What is the best strategy for using food portals?
With the rise in popularity over the last few years of food portals like Deliveroo and Foodora, consumer behaviour is certainly changing when it comes to ordering online.
Its easy to see the appeal of an app that presents the customer with all available options in one place, guiding them through different types of cuisines and allowing them to see reviews, etc before making a purchase.
But what implication does this have for a restaurant’s operations?
It is not uncommon to see some popular establishments with a bank of 3 or more tablets at their front of house area, such is their fear of missing out on that incremental business promised by listing themselves on portal marketplaces. This brings with it a host of complications however. As a restaurant’s popularity grows, the requirement for a dedicated staff member to simply ‘monitor the tablets’ increases-this has a negative impact on labour cost. Coupled with the fact that food portals are very expensive to work with (some fees run as high as 30%), listing your restaurant on there rapidly becomes a very expensive exercise-even loss making in certain cases.
Then there is the question of data ownership. It is crucial for a restaurant to retain ownership over its customer data, in order to follow up with repeat marketing: food portals traditionally don’t share customer data, meaning that customers who order from them are their customers and not yours. Portals also employ dubious online marketing techniques. They use a restaurant’s branded keywords on search engines to lure potential customers to their platform, effectively denying their partners a sale through their own channel, and doubling, or in some cases, tripling the cost of that transaction to the restaurant.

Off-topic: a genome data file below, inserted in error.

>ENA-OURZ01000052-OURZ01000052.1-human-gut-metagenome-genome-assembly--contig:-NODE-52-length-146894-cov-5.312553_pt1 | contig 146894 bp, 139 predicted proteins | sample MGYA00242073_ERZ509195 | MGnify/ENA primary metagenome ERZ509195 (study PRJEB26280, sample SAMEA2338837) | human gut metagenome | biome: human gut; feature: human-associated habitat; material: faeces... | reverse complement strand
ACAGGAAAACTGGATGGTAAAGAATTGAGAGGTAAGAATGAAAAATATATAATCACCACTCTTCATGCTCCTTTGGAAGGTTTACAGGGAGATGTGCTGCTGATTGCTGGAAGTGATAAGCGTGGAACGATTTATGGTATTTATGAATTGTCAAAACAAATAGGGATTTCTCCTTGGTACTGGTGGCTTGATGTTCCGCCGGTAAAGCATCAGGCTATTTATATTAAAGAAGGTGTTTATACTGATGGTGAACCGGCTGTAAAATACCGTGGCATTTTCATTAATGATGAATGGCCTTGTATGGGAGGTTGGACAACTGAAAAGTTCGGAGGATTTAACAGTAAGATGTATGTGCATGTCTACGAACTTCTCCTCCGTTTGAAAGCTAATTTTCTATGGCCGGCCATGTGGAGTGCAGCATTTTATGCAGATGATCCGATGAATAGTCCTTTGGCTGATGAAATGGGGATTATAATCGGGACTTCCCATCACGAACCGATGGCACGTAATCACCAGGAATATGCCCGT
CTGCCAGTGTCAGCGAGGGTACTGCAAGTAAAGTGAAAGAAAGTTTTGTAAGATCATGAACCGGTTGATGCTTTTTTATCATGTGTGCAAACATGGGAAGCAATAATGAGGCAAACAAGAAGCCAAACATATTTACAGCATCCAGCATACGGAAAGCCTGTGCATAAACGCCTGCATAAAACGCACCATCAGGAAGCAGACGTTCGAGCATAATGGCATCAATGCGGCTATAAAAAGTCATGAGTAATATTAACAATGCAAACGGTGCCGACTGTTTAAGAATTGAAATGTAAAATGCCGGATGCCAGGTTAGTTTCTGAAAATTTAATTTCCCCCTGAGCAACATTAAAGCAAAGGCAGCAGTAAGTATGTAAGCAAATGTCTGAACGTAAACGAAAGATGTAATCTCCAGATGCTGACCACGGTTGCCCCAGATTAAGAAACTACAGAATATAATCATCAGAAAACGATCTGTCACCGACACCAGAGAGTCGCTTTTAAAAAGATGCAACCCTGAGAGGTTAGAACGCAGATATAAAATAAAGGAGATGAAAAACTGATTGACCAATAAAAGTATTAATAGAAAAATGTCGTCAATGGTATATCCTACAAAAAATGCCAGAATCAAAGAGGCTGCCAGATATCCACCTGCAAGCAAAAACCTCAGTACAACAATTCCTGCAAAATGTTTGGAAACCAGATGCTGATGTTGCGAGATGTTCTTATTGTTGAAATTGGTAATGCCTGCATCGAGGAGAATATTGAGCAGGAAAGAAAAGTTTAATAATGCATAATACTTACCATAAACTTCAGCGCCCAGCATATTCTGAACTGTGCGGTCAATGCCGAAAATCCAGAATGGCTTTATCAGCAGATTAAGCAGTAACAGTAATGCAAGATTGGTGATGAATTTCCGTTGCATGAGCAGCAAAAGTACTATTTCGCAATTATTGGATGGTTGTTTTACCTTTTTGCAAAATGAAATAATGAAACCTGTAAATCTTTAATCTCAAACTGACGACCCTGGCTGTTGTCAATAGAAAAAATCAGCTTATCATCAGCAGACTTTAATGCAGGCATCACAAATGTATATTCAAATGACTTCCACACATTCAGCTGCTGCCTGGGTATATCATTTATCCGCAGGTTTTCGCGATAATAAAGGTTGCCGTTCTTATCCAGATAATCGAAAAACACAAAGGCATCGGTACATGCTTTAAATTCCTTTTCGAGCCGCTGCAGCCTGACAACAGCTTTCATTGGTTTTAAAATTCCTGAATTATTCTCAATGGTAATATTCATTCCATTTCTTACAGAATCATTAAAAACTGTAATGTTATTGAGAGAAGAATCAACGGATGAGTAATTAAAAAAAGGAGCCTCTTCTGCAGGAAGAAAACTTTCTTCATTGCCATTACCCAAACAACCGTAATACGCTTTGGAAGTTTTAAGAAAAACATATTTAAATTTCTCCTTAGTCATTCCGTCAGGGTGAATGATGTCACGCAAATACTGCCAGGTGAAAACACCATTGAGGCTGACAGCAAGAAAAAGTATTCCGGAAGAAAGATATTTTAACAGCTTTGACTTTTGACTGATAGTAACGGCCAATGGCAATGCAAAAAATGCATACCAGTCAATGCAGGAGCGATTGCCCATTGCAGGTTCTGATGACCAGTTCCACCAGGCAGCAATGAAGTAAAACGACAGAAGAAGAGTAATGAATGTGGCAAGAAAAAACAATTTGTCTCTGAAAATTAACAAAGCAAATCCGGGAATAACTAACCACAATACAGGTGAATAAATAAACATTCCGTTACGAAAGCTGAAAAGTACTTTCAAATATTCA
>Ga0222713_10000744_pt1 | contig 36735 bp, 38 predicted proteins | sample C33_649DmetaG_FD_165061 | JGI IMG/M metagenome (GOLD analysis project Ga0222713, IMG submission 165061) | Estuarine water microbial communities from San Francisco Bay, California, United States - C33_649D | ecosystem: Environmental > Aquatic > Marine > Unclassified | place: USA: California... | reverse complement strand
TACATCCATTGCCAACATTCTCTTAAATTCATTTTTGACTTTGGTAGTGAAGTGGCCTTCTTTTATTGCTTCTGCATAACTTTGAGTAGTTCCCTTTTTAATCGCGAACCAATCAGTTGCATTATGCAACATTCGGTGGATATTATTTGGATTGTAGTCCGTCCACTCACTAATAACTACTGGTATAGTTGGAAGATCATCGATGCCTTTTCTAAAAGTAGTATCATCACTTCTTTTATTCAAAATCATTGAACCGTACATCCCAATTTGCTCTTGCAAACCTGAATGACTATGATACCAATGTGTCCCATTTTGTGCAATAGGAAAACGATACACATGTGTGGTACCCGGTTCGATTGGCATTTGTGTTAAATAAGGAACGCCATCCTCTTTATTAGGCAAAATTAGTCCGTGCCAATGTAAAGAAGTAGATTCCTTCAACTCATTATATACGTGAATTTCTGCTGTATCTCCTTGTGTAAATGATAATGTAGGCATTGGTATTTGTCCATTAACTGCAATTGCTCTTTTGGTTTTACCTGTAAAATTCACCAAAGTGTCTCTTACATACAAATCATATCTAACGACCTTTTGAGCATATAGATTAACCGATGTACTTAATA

The dilemma is clear:
For a small operator there is a strong argument to list their menus on as many food portals as possible due to the exposure that it affords, however once all the associated costs, both operationally and through expensive charges are calculated, a strong case remains for restaurants to regain control over their own online presence and make efforts to drive traffic through their own branded website.
Aside from data ownership and reduced costs, there are several other benefits. Restaurants using their own white-labeled online ordering solution are not only paying less to capture each order, but in many cases they also have the opportunity to integrate these platforms with their point of sale systems-meaning a far easier experience for their front of house staff, and an effective reduction in labour cost over time. With an integrated system, customers then become responsible for any errors that are made in the ordering process, due to the fact that there is no transcription involved from either a tablet or a printed ticket to the point of sale.
Lastly, a fully integrated solution allows restaurants real-time control over their menu content and pricing. Any change to a menu, whether it is an entire revamp or a small price change will need to be communicated to the portals, and then followed up on to ensure that all changes have been recorded accurately. This again has an effect on a restaurant’s ability to move quickly and means that more time must be spent on the administration of their online presence, which again has a knock on effect on labour cost. Too often, there are communication problems between restaurant management and third party providers, which culminates in a poor customer experience when they are presented with inaccurate pricing on their bill after placing their order on a portal.
Given the high costs of operating on third party portals, the availability of better technology, and the tight margins that many QSR/delivery restaurants operate on, there has never been a better time for business owners to consider regaining control of their online operations.